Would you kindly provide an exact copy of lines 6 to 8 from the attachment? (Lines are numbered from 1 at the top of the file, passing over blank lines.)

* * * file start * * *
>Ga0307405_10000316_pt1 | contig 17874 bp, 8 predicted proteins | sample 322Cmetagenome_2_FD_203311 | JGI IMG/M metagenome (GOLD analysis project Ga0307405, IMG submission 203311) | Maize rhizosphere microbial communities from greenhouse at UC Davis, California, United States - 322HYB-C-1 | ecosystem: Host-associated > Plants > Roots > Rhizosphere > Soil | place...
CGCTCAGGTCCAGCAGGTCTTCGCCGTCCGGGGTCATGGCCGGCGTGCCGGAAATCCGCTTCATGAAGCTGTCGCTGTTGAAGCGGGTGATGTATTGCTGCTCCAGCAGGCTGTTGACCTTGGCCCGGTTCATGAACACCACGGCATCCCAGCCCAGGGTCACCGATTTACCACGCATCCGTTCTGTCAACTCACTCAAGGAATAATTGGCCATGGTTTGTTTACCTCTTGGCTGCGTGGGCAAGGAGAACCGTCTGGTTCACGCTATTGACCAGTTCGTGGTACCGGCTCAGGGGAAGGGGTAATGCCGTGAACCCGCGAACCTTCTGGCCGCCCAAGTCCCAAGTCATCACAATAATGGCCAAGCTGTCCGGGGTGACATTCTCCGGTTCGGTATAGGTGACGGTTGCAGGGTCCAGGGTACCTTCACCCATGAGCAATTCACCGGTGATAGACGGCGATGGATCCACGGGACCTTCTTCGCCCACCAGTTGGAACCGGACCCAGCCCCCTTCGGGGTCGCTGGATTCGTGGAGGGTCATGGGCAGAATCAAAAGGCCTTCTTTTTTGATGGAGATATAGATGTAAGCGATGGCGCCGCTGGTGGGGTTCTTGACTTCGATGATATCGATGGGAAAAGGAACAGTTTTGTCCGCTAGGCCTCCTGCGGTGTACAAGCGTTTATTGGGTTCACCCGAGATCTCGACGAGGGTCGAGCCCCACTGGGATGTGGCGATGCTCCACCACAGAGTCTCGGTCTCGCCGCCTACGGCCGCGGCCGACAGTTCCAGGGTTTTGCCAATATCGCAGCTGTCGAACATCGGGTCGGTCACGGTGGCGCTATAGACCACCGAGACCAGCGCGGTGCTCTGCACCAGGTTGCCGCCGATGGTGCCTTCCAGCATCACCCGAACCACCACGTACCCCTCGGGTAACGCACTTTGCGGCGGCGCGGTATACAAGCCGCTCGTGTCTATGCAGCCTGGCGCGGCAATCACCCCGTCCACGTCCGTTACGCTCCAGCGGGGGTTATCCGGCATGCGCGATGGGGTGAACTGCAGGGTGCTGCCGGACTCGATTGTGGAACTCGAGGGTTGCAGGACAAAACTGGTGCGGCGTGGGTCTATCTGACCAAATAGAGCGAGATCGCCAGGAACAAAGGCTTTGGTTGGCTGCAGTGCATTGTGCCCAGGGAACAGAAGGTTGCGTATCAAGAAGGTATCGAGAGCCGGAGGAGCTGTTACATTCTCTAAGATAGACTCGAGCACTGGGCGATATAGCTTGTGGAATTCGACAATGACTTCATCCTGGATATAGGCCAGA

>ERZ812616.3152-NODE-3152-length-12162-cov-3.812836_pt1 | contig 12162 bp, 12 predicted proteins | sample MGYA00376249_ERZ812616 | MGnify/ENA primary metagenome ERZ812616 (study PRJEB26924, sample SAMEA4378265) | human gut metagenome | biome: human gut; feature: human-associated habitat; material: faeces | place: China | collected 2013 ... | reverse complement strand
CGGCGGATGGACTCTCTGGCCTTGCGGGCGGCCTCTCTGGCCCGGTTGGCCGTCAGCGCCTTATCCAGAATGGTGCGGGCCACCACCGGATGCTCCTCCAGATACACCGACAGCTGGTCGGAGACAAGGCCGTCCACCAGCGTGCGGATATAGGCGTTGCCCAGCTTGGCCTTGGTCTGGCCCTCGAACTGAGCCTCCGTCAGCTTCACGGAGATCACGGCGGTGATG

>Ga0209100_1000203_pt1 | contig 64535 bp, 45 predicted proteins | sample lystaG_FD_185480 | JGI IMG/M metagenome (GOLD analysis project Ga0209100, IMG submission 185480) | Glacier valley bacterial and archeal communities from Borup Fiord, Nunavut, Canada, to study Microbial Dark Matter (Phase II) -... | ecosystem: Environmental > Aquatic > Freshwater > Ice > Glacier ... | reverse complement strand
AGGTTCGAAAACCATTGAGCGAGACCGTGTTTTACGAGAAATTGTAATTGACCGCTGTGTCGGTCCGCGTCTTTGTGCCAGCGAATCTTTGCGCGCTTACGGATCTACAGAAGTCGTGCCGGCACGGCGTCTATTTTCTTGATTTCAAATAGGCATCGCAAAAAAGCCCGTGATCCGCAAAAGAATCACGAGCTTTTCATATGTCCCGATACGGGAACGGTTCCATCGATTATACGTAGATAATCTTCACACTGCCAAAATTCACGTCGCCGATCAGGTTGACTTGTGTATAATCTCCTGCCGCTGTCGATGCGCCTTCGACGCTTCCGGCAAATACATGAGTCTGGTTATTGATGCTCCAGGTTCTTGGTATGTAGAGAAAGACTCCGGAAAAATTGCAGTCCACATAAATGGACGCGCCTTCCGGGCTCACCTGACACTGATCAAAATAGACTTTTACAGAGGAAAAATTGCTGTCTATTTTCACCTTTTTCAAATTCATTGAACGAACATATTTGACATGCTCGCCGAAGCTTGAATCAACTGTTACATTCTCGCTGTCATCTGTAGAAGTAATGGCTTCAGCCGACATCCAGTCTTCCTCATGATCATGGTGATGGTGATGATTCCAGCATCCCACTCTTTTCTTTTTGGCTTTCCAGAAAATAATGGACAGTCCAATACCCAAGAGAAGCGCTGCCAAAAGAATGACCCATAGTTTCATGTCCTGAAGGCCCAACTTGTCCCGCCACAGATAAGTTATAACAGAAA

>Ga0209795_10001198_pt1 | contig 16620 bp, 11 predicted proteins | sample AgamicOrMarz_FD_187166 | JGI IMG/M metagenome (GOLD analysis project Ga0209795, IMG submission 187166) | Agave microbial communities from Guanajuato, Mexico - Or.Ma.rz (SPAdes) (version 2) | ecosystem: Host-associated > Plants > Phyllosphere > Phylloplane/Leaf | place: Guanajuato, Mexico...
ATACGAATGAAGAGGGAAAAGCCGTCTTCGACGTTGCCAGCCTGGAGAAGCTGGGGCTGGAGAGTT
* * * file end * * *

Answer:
AGGTTCGAAAACCATTGAGCGAGACCGTGTTTTACGAGAAATTGTAATTGACCGCTGTGTCGGTCCGCGTCTTTGTGCCAGCGAATCTTTGCGCGCTTACGGATCTACAGAAGTCGTGCCGGCACGGCGTCTATTTTCTTGATTTCAAATAGGCATCGCAAAAAAGCCCGTGATCCGCAAAAGAATCACGAGCTTTTCATATGTCCCGATACGGGAACGGTTCCATCGATTATACGTAGATAATCTTCACACTGCCAAAATTCACGTCGCCGATCAGGTTGACTTGTGTATAATCTCCTGCCGCTGTCGATGCGCCTTCGACGCTTCCGGCAAATACATGAGTCTGGTTATTGATGCTCCAGGTTCTTGGTATGTAGAGAAAGACTCCGGAAAAATTGCAGTCCACATAAATGGACGCGCCTTCCGGGCTCACCTGACACTGATCAAAATAGACTTTTACAGAGGAAAAATTGCTGTCTATTTTCACCTTTTTCAAATTCATTGAACGAACATATTTGACATGCTCGCCGAAGCTTGAATCAACTGTTACATTCTCGCTGTCATCTGTAGAAGTAATGGCTTCAGCCGACATCCAGTCTTCCTCATGATCATGGTGATGGTGATGATTCCAGCATCCCACTCTTTTCTTTTTGGCTTTCCAGAAAATAATGGACAGTCCAATACCCAAGAGAAGCGCTGCCAAAAGAATGACCCATAGTTTCATGTCCTGAAGGCCCAACTTGTCCCGCCACAGATAAGTTATAACAGAAA

>Ga0209795_10001198_pt1 | contig 16620 bp, 11 predicted proteins | sample AgamicOrMarz_FD_187166 | JGI IMG/M metagenome (GOLD analysis project Ga0209795, IMG submission 187166) | Agave microbial communities from Guanajuato, Mexico - Or.Ma.rz (SPAdes) (version 2) | ecosystem: Host-associated > Plants > Phyllosphere > Phylloplane/Leaf | place: Guanajuato, Mexico...
ATACGAATGAAGAGGGAAAAGCCGTCTTCGACGTTGCCAGCCTGGAGAAGCTGGGGCTGGAGAGTT